Seeking the Hispanic Vote

Trump’s Latino vote was influenced by the arrival of immigrants and refugees from Central America, particularly Venezuela.

In the shadow of the brutal American political debate, work began on the first Spanish language conservative radio network in the United States.

It comes as no surprise that the new network, named “Americano,” is based in Miami, and the fact that it aims to consolidate the rightward trend among Spanish speakers is no accident. The group assumes that there is a real audience, reflected in the nearly 32% of Hispanics who voted for Donald Trump in the 2020 election.

Trump’s Latino vote was partly influenced by the arrival of immigrants and refugees from Central America, particularly Venezuela, and partly by their own situation in the United States.

According to many analysts, Latinos have a natural affinity toward Republicans as a result of conservatism and religion in Hispanic culture. At the same time, the treatment they receive in the United States pushes them toward liberal, more racially and culturally inclusive positions.

The result is that nearly two-thirds of Latinos vote Democratic.

It’s within this context that the radio company was born, driven by veterans of the Trump campaign and linked to Republican interests in Florida, which for the last 60 years has been continuously impacted by exiles of Cuban, Central American — especially Nicaraguan — and Venezuelan origin. But they are not the only ones. In Texas, for example, regions where Latinos are traditionally considered Democrats are registering an increase in Republican votes.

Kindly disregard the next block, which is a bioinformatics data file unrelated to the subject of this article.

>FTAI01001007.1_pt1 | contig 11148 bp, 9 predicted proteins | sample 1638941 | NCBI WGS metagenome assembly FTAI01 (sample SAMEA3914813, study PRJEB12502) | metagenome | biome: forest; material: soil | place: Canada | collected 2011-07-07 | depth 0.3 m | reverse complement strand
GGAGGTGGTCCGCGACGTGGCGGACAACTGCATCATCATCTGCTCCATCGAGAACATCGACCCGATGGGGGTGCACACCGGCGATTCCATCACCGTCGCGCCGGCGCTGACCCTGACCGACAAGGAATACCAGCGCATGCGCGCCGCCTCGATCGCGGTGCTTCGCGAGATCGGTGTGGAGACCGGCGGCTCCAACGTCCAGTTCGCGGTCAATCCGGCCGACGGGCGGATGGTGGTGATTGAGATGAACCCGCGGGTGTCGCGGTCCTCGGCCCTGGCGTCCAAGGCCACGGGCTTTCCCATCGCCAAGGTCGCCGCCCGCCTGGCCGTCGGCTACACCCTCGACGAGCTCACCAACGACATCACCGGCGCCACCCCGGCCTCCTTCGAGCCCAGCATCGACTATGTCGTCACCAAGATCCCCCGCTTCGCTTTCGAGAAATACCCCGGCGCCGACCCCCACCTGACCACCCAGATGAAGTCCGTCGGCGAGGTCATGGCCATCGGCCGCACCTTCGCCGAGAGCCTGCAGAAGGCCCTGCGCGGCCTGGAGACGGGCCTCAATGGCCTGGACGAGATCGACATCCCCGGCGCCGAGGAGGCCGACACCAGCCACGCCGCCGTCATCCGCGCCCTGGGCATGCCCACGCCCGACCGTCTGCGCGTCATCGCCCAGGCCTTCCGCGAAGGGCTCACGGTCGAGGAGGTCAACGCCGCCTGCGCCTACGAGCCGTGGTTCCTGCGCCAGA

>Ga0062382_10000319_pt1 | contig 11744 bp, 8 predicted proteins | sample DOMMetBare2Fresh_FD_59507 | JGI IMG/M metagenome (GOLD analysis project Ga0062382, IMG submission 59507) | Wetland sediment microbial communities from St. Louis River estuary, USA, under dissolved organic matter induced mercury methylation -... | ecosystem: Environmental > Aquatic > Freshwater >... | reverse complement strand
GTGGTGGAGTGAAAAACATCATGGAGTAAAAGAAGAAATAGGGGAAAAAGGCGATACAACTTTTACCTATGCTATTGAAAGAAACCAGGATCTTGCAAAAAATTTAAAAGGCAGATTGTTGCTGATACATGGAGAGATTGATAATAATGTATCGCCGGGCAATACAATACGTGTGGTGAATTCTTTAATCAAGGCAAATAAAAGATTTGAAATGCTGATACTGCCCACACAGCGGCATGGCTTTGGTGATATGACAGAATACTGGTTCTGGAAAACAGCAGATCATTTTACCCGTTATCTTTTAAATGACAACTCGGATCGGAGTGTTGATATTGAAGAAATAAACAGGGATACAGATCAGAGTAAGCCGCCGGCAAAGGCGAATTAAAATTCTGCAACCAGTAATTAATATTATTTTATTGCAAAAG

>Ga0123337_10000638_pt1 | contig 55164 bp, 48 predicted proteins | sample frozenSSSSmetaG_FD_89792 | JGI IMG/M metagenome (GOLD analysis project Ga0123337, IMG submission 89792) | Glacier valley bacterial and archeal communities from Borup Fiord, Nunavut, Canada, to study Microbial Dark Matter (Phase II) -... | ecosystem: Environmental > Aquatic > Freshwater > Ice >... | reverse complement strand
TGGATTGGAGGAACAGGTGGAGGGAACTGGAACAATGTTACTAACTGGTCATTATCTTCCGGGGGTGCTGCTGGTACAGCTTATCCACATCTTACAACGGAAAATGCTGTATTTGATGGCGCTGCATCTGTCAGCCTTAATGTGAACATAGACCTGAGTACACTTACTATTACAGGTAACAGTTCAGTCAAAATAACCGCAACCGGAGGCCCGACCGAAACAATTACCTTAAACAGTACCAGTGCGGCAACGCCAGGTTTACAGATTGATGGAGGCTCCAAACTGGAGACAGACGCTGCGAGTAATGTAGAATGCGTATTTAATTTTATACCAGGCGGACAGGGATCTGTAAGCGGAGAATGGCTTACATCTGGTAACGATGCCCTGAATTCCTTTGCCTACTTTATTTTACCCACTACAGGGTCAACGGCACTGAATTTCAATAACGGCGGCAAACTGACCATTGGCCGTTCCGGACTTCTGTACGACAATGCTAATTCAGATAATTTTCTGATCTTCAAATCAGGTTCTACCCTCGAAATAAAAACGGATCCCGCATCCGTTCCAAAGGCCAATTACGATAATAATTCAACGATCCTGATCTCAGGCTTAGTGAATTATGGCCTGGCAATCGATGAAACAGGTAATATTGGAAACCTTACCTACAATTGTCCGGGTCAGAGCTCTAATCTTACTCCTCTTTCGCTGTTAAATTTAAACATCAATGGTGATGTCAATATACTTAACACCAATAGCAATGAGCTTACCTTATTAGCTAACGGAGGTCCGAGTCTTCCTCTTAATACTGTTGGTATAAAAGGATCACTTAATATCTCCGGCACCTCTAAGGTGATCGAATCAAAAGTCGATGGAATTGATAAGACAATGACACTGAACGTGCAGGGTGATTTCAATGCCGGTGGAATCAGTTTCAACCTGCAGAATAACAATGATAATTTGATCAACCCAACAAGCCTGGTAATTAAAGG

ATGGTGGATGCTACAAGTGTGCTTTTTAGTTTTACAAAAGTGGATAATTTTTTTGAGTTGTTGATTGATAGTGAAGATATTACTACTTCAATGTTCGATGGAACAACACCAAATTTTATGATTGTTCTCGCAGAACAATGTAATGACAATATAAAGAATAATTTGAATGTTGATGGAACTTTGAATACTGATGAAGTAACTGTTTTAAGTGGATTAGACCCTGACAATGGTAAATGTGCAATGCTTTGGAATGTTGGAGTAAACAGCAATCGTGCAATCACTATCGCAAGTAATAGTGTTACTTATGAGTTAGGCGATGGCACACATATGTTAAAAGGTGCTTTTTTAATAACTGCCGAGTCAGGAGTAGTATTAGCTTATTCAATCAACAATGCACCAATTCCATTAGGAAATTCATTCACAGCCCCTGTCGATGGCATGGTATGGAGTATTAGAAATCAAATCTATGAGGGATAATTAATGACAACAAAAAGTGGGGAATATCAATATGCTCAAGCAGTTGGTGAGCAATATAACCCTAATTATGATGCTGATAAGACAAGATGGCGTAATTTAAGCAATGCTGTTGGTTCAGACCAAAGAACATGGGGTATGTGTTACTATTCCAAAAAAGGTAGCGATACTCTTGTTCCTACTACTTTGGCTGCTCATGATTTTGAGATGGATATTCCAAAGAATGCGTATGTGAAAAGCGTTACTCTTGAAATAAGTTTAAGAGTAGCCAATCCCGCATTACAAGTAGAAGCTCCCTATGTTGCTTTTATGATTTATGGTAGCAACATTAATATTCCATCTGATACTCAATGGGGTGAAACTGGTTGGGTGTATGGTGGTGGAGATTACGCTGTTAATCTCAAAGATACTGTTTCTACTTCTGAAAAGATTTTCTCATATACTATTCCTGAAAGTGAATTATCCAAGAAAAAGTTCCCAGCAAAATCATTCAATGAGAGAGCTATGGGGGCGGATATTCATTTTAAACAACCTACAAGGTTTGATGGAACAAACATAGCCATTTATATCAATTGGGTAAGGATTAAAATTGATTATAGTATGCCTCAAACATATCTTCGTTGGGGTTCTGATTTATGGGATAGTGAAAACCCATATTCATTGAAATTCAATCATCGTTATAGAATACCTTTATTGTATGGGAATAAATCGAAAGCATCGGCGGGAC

“If we are considered natural Democrats or natural Republicans, we are being underestimated as political thinkers,” says Geraldo Cadava, professor at Northwestern University and author of “The Hispanic Republican: The Shaping of an American Political Identity, from Nixon to Trump.”

According to NBC, Democrats attribute Trump’s gains to what they consider to be “an avalanche of Spanish-language disinformation in the period leading up to the 2024 election,”* although they say he nevertheless lost Hispanic voters by double-digit margins nationwide. Traditionally, around one-third of Latinos consistently vote Republican.

This could also be partly due to their nationality. Of the 65 million Latinos estimated to be living in the United States, 60% are of Mexican origin, a group that has been consistently targeted by Republicans.

But this doesn’t explain Trump’s success in the towns on the border between Texas and Mexico, with very different interests than those of Cubans, Central Americans or South Americans in Florida.

At the same time, the possible impact of a radio channel specifically aimed at distributing conservative ideas and theses cannot be underestimated.

*Editor’s Note: This quotation, accurately translated, could not be verified.

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